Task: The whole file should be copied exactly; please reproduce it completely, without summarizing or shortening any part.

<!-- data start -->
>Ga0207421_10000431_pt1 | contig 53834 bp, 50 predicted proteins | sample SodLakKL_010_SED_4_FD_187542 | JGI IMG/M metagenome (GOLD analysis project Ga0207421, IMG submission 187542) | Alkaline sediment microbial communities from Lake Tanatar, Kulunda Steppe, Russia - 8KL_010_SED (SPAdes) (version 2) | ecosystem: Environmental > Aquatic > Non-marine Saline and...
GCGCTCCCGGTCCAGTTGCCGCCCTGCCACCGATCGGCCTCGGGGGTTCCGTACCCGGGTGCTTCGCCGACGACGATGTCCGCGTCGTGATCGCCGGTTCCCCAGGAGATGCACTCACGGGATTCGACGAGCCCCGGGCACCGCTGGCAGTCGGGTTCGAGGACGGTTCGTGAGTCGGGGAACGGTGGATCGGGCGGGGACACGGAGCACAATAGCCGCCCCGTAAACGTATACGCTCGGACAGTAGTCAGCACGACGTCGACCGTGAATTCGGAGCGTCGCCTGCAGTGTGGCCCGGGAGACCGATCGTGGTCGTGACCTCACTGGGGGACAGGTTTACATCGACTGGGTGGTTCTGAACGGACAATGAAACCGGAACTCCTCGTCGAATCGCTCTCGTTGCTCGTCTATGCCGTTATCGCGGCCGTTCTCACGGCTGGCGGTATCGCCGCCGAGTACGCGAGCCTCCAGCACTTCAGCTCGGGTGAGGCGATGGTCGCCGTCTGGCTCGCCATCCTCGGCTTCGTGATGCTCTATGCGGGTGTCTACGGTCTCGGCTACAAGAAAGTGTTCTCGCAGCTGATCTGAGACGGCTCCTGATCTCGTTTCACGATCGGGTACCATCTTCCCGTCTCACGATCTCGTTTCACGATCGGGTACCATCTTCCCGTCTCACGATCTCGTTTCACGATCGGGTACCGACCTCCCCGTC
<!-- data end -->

>Ga0207421_10000431_pt1 | contig 53834 bp, 50 predicted proteins | sample SodLakKL_010_SED_4_FD_187542 | JGI IMG/M metagenome (GOLD analysis project Ga0207421, IMG submission 187542) | Alkaline sediment microbial communities from Lake Tanatar, Kulunda Steppe, Russia - 8KL_010_SED (SPAdes) (version 2) | ecosystem: Environmental > Aquatic > Non-marine Saline and...
GCGCTCCCGGTCCAGTTGCCGCCCTGCCACCGATCGGCCTCGGGGGTTCCGTACCCGGGTGCTTCGCCGACGACGATGTCCGCGTCGTGATCGCCGGTTCCCCAGGAGATGCACTCACGGGATTCGACGAGCCCCGGGCACCGCTGGCAGTCGGGTTCGAGGACGGTTCGTGAGTCGGGGAACGGTGGATCGGGCGGGGACACGGAGCACAATAGCCGCCCCGTAAACGTATACGCTCGGACAGTAGTCAGCACGACGTCGACCGTGAATTCGGAGCGTCGCCTGCAGTGTGGCCCGGGAGACCGATCGTGGTCGTGACCTCACTGGGGGACAGGTTTACATCGACTGGGTGGTTCTGAACGGACAATGAAACCGGAACTCCTCGTCGAATCGCTCTCGTTGCTCGTCTATGCCGTTATCGCGGCCGTTCTCACGGCTGGCGGTATCGCCGCCGAGTACGCGAGCCTCCAGCACTTCAGCTCGGGTGAGGCGATGGTCGCCGTCTGGCTCGCCATCCTCGGCTTCGTGATGCTCTATGCGGGTGTCTACGGTCTCGGCTACAAGAAAGTGTTCTCGCAGCTGATCTGAGACGGCTCCTGATCTCGTTTCACGATCGGGTACCATCTTCCCGTCTCACGATCTCGTTTCACGATCGGGTACCATCTTCCCGTCTCACGATCTCGTTTCACGATCGGGTACCGACCTCCCCGTC